- Balloon – latex weather balloon filled with helium
- Parachute – 6ft diameter parachute
- Imaging Assembly – This circular foam assembly serves two functions – it holds the parachute open during descent, and it contains two GoPro cameras and an inertial measurement unit (IMU). One GoPro is facing up, towards the balloon and parachute, and the other is facing down, towards the flight string. The IMU logs gyroscope, magnetometer, and accelerometer data for the duration of the flight.
- Space Cowboy – This foam enclosure houses the micro-meteorite capture experiment. The enclosure contains a still-shot camera, an Arduino microcontroller, a servo, and a deployable tray. The tray contains aerogel squares, each capable of capturing and holding captive micro-meteorites. At 60,000 feet, the tray will be deployed and left open until the payload reaches 70,000 feet, at which point it retracts the tray into a wrap-sealed environment to avoid contamination.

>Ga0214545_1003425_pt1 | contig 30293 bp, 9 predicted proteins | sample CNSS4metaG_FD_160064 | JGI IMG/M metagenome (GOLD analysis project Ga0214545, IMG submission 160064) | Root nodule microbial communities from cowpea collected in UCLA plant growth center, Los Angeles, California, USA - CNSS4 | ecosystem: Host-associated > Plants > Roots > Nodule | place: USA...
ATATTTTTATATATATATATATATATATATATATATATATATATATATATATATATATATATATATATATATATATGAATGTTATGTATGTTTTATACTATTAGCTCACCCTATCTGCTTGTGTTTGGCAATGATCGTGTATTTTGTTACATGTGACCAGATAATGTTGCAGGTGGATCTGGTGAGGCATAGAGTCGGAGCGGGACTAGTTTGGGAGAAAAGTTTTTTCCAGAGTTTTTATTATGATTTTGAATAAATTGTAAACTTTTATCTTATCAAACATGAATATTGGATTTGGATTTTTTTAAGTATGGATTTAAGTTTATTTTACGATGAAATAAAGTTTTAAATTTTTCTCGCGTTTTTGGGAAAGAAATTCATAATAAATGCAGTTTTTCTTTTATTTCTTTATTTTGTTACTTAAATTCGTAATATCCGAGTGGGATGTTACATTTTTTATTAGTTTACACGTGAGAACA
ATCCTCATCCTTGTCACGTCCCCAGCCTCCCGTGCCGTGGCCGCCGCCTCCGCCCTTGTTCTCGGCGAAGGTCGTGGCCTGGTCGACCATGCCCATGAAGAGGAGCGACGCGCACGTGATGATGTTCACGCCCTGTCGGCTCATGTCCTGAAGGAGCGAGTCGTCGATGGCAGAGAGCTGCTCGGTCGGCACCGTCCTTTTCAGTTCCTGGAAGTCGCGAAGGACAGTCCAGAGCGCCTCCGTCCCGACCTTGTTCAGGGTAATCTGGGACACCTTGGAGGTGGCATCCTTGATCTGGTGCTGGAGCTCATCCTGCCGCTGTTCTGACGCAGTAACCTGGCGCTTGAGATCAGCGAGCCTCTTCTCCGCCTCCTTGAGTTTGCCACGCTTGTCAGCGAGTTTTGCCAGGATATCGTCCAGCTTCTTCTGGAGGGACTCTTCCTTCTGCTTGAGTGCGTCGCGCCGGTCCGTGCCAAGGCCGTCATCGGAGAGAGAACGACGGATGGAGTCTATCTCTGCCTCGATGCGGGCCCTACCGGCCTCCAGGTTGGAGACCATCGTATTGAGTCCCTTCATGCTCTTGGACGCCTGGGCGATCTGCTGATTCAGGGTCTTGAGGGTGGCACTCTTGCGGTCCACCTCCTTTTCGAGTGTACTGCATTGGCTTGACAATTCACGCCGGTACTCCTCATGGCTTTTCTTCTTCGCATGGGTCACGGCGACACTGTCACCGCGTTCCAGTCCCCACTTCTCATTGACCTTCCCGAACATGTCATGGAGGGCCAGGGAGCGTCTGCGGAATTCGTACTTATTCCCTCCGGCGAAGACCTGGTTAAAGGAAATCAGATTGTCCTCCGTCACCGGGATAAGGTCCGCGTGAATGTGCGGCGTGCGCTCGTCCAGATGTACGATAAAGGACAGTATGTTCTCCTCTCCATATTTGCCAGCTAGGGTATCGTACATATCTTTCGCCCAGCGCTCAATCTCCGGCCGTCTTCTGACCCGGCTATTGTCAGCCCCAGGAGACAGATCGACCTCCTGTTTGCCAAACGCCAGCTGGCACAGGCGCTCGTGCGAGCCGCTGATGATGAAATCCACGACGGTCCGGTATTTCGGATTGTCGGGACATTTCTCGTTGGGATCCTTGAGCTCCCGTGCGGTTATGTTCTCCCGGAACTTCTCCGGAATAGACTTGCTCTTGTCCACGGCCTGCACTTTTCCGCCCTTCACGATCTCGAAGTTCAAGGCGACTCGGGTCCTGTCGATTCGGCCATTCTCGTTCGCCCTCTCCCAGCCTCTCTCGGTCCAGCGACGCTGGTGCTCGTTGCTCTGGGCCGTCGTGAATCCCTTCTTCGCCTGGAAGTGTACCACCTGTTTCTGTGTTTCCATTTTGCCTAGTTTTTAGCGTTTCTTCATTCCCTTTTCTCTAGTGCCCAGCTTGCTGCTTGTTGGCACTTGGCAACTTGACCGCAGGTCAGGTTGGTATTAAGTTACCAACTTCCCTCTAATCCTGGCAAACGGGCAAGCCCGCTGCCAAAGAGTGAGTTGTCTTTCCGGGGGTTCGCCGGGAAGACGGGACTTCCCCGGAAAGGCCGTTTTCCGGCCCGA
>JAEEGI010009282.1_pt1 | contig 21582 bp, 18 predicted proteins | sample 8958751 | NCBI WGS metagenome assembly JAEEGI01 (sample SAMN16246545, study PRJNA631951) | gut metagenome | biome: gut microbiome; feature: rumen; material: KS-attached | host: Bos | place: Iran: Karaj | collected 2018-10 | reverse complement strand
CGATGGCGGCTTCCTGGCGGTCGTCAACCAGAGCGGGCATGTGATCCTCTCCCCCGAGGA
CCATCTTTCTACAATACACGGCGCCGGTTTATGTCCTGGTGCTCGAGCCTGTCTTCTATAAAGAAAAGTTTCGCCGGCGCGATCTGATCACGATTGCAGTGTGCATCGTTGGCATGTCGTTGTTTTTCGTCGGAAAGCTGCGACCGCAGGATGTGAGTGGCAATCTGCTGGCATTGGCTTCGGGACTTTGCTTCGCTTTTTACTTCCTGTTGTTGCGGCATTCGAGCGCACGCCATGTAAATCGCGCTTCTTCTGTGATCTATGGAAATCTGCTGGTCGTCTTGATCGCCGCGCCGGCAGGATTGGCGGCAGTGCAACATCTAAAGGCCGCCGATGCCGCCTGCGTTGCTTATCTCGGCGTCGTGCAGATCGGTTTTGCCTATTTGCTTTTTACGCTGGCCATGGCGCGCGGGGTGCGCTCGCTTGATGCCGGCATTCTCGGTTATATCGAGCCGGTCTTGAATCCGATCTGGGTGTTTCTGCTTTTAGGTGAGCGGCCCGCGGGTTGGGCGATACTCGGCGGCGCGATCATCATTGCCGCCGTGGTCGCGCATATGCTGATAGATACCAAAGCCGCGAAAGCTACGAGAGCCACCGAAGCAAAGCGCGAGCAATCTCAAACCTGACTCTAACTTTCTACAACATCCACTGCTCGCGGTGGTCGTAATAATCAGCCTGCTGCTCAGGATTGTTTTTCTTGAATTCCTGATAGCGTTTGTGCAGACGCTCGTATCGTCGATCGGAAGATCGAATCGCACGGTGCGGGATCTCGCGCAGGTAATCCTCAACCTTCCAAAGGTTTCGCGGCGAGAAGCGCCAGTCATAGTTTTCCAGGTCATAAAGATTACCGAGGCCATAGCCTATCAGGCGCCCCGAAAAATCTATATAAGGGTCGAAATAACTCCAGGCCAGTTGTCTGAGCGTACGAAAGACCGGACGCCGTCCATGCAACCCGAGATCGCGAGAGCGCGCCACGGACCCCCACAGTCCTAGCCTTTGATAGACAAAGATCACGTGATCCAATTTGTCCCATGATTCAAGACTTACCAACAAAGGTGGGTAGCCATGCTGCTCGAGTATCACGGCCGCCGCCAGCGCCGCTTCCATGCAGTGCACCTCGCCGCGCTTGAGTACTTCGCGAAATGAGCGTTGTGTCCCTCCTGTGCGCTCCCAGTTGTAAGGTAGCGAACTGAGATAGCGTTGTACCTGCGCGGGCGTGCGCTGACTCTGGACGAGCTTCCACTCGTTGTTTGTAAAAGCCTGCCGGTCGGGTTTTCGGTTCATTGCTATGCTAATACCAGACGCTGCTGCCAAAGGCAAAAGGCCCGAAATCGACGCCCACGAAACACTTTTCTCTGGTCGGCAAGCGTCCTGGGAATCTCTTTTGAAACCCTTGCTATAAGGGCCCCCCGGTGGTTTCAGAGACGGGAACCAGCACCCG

- Beacon – The beacon transmits a Morse code beacon every 10 seconds on 146.65 MHz to help with direction finding once near the payload on the ground.
- APRS – The Byonics Micro-Track All-In-One APRS solution incorporates a GPS receiver and radio into a single Pelican case, allowing for tracking of the balloon during flight.
- SPOT – The SPOT tracker sends it’s GPS location via satellite to a website, allowing for precise location of the final resting place of the balloon.
The mission launched on April 19th at 7 AM out of Shillito Park. The balloon should remain in flight for approximately 2 hours. After landing a search team will use coordinates from the SPOT and APRS to track and recover the balloon. Below is a map of the current flight path.